New Rochelle

Hebrew Institute and Beth El: Founded four years after Nathan and his friends started Anshe Sholom, the Hebrew Institute began as an orthodox Hebrew school. Bessie and her children celebrated the opening of the Hebrew Institute Synagogue a 31 Union Avenue in 1927. In 1931 the Hebrew Institute changed its name to Beth El. Beth El would become a conservative congregation in 1948. Read the story of Anshe Sholom, the Hebrew Institute, Beth El and other synagogues in New Rochelle at

Huguenots: In 1688 thirty-three French Protestant families landed at what is now Hudson Park to found New Rochelle. One hundred years later Huguenots would still settle in New Rochelle. As the best known and largest French-speaking community north of New York City, families would send their children to New Rochelle to learn French. Most children who attended school in New Rochelle would take French, including Bessie’s grandchildren.

Queen City of the Sound: New Rochelle boasted elegant homes, fine shopping, excellent schools, a quick commute into New York on the train, spacious parks, and memorials to war heroes from George Washington to those killed in World War 1. The two popular movie theaters, Loew’s and the RKO, could each seat more than 2,500 people.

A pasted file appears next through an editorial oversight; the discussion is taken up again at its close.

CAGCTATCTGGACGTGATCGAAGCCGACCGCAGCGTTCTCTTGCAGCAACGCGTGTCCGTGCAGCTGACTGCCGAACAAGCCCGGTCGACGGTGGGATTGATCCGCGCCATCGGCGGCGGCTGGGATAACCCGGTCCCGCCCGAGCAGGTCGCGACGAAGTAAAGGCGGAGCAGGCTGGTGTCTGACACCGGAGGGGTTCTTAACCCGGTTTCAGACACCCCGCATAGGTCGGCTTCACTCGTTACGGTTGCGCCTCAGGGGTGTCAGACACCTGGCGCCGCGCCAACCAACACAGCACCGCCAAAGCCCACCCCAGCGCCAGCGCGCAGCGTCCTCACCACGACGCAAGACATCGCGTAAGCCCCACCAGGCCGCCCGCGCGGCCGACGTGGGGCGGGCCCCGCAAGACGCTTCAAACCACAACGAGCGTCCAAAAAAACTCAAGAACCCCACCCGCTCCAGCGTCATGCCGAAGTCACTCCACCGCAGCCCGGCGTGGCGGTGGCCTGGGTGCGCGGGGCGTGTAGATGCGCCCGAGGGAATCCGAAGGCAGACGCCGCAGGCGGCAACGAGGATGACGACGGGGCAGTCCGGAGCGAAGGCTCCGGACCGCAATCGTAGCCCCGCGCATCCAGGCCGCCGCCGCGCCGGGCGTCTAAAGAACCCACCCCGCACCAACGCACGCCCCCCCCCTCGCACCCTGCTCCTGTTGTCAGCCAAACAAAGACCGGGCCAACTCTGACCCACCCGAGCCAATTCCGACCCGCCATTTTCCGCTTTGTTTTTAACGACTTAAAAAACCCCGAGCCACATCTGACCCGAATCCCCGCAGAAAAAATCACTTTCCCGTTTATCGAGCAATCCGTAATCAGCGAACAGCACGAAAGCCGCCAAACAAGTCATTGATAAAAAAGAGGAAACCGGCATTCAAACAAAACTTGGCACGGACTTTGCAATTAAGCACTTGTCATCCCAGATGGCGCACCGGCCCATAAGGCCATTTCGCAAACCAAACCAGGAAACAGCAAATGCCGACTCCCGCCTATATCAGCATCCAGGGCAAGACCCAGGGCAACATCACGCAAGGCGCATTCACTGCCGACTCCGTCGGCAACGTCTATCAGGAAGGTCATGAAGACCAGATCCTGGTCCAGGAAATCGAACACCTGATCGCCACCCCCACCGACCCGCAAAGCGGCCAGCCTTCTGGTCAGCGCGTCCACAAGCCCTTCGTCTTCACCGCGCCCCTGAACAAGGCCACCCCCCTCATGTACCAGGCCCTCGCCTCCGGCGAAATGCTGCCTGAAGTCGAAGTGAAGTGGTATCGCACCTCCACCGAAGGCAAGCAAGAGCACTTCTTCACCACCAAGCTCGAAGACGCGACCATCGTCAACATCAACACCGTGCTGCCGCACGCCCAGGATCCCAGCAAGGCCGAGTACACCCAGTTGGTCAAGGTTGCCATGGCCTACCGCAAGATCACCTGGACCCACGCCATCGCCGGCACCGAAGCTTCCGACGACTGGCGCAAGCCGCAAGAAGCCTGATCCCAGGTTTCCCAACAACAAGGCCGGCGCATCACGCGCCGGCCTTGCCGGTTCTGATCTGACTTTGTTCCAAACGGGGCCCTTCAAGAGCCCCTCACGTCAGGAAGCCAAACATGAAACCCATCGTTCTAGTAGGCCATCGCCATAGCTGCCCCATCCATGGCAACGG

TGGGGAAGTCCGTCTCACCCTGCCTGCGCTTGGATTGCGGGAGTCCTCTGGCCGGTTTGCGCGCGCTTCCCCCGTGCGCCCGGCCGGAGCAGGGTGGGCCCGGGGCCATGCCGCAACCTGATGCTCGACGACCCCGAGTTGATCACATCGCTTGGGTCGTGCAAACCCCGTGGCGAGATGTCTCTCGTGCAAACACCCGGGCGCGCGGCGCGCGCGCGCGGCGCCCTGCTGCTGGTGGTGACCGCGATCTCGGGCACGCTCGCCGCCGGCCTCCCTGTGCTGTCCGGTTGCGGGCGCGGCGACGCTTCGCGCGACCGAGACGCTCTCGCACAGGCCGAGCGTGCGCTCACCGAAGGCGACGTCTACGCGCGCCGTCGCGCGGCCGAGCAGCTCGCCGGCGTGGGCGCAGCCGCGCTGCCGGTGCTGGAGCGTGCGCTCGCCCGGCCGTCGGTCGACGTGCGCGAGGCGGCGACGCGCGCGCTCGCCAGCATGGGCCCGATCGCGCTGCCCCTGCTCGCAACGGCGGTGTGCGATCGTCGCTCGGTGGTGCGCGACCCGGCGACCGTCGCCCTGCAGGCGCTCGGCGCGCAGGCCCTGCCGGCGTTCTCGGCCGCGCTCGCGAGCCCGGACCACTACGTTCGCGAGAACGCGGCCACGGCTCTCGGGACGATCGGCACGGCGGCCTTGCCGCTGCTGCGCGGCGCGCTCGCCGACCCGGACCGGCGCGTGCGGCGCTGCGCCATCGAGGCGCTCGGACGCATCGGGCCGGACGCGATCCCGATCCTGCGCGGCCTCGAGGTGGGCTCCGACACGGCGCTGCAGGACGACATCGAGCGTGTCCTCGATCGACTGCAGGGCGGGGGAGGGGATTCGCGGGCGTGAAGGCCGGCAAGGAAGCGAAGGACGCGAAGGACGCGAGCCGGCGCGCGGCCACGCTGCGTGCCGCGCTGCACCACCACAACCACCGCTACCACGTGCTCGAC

For early pictures and a brief history of the Queen City of the Sound, see Barbara Davis, New Rochelle (Charleston, SC: Arcadia Publishing, 2012).  The New Rochelle Public Library has a sampling of city archives and photographs online:

Watch a video of New Rochelle’s history:

For an early history of New Rochelle, download the e-book version of New Rochelle through Seven Generations written, by C. H. Augur in 1908.

Thomas Paine and the American Revolution: Common Sense, a pamphlet that helped convince the colonists to revolt against Great Britain, was written by Thomas Paine, a Revolutionary War hero who lived in New Rochelle from 1802 until 1806. Paine’s cottage, a National Historic Landmark, is located at 20 Sicard Avenue. The site also includes the first school house in New Rochelle, a museum, and the Thomas Paine Memorial. Girl Scouts meet in the “Little House” between the Thomas Paine Cottage and the Thomas Paine Memorial House. All are open to the public. Read Common Sense online:

Ragtime: Although obviously not mentioned in Bessie’s Pillow, this 1975 novel by E. L. Doctorow was set in New Rochelle. Winning two literary awards, Ragtime would later become a movie, and then a hit Broadway musical. Watch the preview for the musical

The Dick Van Dyke Show: A 1960s TV sitcom that would introduce Mary Tyler Moore to the masses, The Dick Van Dyke Show’s main characters, Rob and Laura Petrie, lived in New Rochelle.